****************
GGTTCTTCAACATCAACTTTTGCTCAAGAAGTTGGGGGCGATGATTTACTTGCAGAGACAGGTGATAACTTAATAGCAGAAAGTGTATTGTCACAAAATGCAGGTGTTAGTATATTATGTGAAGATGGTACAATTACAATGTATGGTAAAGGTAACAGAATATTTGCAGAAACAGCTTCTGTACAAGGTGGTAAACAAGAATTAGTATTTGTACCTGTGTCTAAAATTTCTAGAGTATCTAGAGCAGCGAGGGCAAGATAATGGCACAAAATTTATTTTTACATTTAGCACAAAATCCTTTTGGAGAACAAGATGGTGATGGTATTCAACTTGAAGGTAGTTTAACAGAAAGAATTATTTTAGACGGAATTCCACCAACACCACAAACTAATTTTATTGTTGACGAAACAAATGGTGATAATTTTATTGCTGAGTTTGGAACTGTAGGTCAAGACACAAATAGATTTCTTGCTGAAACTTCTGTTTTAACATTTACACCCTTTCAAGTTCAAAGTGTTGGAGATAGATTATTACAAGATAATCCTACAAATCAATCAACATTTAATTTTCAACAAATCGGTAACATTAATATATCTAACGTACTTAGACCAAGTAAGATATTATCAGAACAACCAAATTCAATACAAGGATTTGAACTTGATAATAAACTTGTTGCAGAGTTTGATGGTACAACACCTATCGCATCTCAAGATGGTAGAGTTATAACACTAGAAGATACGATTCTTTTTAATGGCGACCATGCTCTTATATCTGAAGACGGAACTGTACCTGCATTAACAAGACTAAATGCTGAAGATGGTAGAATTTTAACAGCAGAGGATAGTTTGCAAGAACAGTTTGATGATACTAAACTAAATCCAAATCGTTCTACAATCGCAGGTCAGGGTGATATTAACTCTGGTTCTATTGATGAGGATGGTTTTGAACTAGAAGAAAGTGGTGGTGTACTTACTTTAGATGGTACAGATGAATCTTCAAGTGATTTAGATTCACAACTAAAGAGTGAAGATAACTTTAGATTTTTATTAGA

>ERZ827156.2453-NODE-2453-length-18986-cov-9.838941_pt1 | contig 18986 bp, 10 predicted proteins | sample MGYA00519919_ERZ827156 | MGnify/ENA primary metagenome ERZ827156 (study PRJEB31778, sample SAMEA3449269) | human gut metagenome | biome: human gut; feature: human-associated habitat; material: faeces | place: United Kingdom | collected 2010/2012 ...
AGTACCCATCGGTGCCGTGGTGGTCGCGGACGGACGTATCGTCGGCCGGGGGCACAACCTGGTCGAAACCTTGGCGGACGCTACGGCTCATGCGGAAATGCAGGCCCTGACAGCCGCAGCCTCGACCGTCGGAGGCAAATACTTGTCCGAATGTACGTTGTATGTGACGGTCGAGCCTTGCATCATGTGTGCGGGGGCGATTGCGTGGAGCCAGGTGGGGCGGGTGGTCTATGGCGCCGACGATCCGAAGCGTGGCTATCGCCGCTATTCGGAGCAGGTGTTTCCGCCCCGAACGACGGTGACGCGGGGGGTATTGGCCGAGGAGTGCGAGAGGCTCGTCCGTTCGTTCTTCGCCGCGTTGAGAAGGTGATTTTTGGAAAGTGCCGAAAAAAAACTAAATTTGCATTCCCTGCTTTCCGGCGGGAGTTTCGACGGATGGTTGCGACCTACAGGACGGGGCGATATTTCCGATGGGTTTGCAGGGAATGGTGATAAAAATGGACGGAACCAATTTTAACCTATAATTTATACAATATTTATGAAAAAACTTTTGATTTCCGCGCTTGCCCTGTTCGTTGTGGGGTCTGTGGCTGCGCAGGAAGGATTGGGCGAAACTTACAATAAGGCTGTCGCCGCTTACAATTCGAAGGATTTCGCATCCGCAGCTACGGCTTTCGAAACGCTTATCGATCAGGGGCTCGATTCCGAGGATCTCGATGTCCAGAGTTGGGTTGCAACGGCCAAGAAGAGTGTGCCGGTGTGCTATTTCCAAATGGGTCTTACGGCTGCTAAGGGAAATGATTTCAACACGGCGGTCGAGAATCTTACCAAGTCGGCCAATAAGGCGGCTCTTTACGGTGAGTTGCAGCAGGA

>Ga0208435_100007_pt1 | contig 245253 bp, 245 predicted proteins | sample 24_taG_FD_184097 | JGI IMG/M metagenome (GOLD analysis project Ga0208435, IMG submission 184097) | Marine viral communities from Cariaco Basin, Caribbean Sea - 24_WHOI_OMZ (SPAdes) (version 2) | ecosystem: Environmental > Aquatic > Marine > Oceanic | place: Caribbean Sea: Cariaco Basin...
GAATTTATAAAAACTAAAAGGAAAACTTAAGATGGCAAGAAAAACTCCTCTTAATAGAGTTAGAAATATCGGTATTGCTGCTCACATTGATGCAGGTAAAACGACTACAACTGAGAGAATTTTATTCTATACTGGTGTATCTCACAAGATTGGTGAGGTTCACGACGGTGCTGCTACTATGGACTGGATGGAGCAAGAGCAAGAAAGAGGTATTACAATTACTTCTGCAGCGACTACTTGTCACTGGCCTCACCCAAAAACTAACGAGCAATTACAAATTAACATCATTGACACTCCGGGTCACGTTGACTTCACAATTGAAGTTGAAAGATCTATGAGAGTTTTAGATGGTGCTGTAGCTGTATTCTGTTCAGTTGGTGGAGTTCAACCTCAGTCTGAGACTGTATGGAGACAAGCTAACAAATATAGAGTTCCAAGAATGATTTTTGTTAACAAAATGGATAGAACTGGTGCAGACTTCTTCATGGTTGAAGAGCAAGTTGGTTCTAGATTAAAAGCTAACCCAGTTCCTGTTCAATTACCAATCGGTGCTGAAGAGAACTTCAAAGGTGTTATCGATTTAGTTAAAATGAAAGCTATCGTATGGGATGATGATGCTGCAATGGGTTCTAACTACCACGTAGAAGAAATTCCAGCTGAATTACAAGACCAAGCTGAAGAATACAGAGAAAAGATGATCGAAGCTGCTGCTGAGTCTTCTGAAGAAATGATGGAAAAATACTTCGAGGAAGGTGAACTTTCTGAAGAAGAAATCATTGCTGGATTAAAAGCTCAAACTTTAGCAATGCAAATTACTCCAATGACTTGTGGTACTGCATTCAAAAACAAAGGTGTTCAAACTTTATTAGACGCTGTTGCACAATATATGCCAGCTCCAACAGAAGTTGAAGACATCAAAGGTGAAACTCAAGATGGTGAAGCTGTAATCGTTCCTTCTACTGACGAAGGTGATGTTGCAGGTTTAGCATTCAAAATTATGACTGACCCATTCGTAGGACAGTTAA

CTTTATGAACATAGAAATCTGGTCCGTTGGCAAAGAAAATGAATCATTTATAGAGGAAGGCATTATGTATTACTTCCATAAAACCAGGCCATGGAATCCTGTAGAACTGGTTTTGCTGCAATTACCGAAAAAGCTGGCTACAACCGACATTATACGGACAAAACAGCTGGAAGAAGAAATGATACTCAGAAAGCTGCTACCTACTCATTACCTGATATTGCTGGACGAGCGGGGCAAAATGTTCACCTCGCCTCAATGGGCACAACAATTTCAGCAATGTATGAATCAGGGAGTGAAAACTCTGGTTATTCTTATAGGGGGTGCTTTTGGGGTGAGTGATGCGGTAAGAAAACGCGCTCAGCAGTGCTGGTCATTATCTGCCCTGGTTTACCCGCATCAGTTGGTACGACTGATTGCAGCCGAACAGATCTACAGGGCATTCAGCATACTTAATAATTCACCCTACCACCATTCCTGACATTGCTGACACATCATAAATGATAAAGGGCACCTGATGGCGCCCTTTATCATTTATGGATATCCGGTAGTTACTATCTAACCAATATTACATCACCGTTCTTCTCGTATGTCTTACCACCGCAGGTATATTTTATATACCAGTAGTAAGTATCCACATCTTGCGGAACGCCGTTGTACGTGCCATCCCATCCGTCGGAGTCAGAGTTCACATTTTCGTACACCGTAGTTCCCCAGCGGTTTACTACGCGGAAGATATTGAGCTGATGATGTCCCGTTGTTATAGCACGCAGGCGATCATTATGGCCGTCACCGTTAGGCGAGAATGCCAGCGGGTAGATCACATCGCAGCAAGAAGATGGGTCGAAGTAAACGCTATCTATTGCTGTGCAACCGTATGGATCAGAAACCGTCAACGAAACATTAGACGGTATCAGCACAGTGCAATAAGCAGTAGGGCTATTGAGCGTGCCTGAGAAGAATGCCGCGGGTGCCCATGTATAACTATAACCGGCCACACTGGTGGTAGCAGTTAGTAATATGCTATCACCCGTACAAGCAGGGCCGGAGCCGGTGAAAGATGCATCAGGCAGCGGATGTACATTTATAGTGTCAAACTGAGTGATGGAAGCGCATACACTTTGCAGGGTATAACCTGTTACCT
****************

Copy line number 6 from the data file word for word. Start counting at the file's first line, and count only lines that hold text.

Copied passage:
CTTTATGAACATAGAAATCTGGTCCGTTGGCAAAGAAAATGAATCATTTATAGAGGAAGGCATTATGTATTACTTCCATAAAACCAGGCCATGGAATCCTGTAGAACTGGTTTTGCTGCAATTACCGAAAAAGCTGGCTACAACCGACATTATACGGACAAAACAGCTGGAAGAAGAAATGATACTCAGAAAGCTGCTACCTACTCATTACCTGATATTGCTGGACGAGCGGGGCAAAATGTTCACCTCGCCTCAATGGGCACAACAATTTCAGCAATGTATGAATCAGGGAGTGAAAACTCTGGTTATTCTTATAGGGGGTGCTTTTGGGGTGAGTGATGCGGTAAGAAAACGCGCTCAGCAGTGCTGGTCATTATCTGCCCTGGTTTACCCGCATCAGTTGGTACGACTGATTGCAGCCGAACAGATCTACAGGGCATTCAGCATACTTAATAATTCACCCTACCACCATTCCTGACATTGCTGACACATCATAAATGATAAAGGGCACCTGATGGCGCCCTTTATCATTTATGGATATCCGGTAGTTACTATCTAACCAATATTACATCACCGTTCTTCTCGTATGTCTTACCACCGCAGGTATATTTTATATACCAGTAGTAAGTATCCACATCTTGCGGAACGCCGTTGTACGTGCCATCCCATCCGTCGGAGTCAGAGTTCACATTTTCGTACACCGTAGTTCCCCAGCGGTTTACTACGCGGAAGATATTGAGCTGATGATGTCCCGTTGTTATAGCACGCAGGCGATCATTATGGCCGTCACCGTTAGGCGAGAATGCCAGCGGGTAGATCACATCGCAGCAAGAAGATGGGTCGAAGTAAACGCTATCTATTGCTGTGCAACCGTATGGATCAGAAACCGTCAACGAAACATTAGACGGTATCAGCACAGTGCAATAAGCAGTAGGGCTATTGAGCGTGCCTGAGAAGAATGCCGCGGGTGCCCATGTATAACTATAACCGGCCACACTGGTGGTAGCAGTTAGTAATATGCTATCACCCGTACAAGCAGGGCCGGAGCCGGTGAAAGATGCATCAGGCAGCGGATGTACATTTATAGTGTCAAACTGAGTGATGGAAGCGCATACACTTTGCAGGGTATAACCTGTTACCT